CS Department Colloquium Series
In 2003, the Human Genome Project marked a major scientific milestone by releasing the first consensus DNA sequence of the human genome. The ENCODE Project (Encyclopedia of DNA elements) was launched to pick up where the Human Genome Project left off, with the ambitious goal of systematically deciphering the potential function of every base (letter) in the genome. ENCODE has generated the largest collection of functional genomic data in humans to date, measuring the cellular activity of thousands of cellular moieties in a variety of normal and diseased cellular contexts. In this talk, I will describe novel computational and machine learning approaches that I developed for integrative analysis of massive compendia of diverse biological data such as ENCODE to unravel the functional heterogeneity and variation of regulatory elements in the human genome and their implications in human disease.
I will begin with a gentle introduction to the diversity and scale of ENCODE data and a brief overview of robust, statistical methods that we developed for automated detection of DNA binding sites of hundreds of regulatory proteins from noisy, experimental data. Regulatory proteins can perform multiple functions by interacting with and co-binding DNA with different combinations of other regulatory proteins. I developed a novel discriminative machine learning formulation based on regularized Rule-based ensembles that was able to sort through the combinatorial complexity of possible regulatory interactions and learn statistically significant item-sets of co-binding events at an unprecedented level of detail. I found extensive evidence that regulatory proteins could switch partners at different sets of genomic domains within a single cell-type and across different cell-types affecting structural and chemical properties of DNA and regulating different functional categories of target genes. Using regulatory elements discovered from ENCODE data, we were also able to provide putative functional interpretations for up to 81% of all publicly available sequence variants (mutations) identified in large-scale disease studies and generate new hypotheses by integrating multiple sources of data.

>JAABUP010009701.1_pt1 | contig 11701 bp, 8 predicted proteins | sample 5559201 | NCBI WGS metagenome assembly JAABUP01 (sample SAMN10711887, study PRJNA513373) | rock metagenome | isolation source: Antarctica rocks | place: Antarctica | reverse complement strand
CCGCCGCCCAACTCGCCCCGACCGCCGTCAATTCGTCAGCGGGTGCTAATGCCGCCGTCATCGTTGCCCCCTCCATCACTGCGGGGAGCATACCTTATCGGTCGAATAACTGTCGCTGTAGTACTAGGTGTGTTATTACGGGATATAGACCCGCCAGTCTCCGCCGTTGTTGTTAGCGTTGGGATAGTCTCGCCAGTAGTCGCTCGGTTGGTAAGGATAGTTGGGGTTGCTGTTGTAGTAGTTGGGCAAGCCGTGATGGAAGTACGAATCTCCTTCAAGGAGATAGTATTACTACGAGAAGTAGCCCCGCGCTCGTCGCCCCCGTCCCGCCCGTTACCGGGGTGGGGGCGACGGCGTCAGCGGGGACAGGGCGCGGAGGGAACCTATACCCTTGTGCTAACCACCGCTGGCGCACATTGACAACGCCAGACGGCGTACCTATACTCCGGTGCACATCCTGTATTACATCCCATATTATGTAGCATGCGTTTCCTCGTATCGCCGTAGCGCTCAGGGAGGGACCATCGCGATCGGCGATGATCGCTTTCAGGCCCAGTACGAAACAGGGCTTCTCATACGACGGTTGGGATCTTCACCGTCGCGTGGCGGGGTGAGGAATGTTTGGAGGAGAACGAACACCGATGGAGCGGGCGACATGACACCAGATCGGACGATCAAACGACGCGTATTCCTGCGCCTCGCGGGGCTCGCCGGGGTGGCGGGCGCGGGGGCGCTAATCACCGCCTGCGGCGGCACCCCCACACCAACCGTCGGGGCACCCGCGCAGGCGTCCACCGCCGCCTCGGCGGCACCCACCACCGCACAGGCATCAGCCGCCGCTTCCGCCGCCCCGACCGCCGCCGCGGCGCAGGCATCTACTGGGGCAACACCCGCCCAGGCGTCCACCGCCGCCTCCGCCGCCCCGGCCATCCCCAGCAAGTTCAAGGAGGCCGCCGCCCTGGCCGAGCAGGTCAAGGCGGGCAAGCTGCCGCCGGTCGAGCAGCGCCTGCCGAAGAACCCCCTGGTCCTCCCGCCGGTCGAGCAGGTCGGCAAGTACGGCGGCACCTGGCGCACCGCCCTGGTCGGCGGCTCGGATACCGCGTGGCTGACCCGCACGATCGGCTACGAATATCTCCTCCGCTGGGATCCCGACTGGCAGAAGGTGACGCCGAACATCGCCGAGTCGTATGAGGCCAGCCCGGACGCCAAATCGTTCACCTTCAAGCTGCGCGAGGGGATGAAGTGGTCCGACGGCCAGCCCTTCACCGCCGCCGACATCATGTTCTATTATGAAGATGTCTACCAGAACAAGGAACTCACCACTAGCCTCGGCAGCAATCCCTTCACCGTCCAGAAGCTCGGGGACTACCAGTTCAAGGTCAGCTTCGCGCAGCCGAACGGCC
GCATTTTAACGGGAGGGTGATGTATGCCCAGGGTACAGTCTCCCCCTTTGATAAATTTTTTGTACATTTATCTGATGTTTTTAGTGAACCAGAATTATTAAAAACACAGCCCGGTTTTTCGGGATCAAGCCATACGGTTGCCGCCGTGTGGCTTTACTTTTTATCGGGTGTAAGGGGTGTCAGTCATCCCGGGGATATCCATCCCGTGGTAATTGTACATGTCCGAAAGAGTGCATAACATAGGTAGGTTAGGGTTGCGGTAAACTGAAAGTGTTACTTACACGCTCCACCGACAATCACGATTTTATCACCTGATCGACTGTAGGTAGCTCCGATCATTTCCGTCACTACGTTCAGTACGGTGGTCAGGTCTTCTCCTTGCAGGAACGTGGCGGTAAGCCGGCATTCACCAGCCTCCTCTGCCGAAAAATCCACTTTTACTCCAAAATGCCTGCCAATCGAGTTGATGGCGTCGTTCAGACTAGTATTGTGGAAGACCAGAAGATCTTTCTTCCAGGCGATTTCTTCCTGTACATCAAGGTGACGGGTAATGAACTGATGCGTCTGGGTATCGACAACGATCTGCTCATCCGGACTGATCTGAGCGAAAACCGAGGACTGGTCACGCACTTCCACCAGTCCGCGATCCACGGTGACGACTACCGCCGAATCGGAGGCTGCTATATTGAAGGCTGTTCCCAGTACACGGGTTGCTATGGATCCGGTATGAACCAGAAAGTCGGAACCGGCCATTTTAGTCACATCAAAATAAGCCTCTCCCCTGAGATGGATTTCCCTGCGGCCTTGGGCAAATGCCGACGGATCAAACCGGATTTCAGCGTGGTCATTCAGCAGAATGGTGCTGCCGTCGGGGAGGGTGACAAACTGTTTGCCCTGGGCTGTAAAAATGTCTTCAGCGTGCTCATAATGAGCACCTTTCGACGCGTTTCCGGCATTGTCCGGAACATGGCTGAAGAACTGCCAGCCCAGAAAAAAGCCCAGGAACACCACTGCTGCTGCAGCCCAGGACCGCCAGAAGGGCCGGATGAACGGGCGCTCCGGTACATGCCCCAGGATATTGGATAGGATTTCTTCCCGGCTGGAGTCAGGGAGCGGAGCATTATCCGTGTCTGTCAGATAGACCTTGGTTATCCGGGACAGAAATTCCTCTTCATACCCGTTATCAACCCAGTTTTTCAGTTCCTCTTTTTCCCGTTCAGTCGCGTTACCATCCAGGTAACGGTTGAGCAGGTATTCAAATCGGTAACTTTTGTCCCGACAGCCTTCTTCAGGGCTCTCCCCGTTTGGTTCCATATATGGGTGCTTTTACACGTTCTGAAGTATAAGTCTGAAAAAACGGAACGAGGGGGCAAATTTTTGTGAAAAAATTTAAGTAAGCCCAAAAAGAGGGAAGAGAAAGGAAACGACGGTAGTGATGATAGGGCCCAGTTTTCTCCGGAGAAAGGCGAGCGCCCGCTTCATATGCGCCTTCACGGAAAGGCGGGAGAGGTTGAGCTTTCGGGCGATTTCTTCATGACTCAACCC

Finally, I will present a brief overview of my recent efforts on using multivariate Hidden Markov models to analyze the dynamics of various chemical modifications to DNA across three key axes of variation - across multiple species, across different cell-types in a single species (human), and across multiple human individuals for the same cell-type. Our results indicate a remarkable universality of chemical modifications defining hidden regulatory states across the animal kingdom with dramatic differences in the variation and functional impact of these regulatory elements between cell-types and individuals.
Together, these efforts take us one step closer to learning comprehensive models of gene regulation in humans in order to improve our system-level understanding of cellular processes and complex diseases.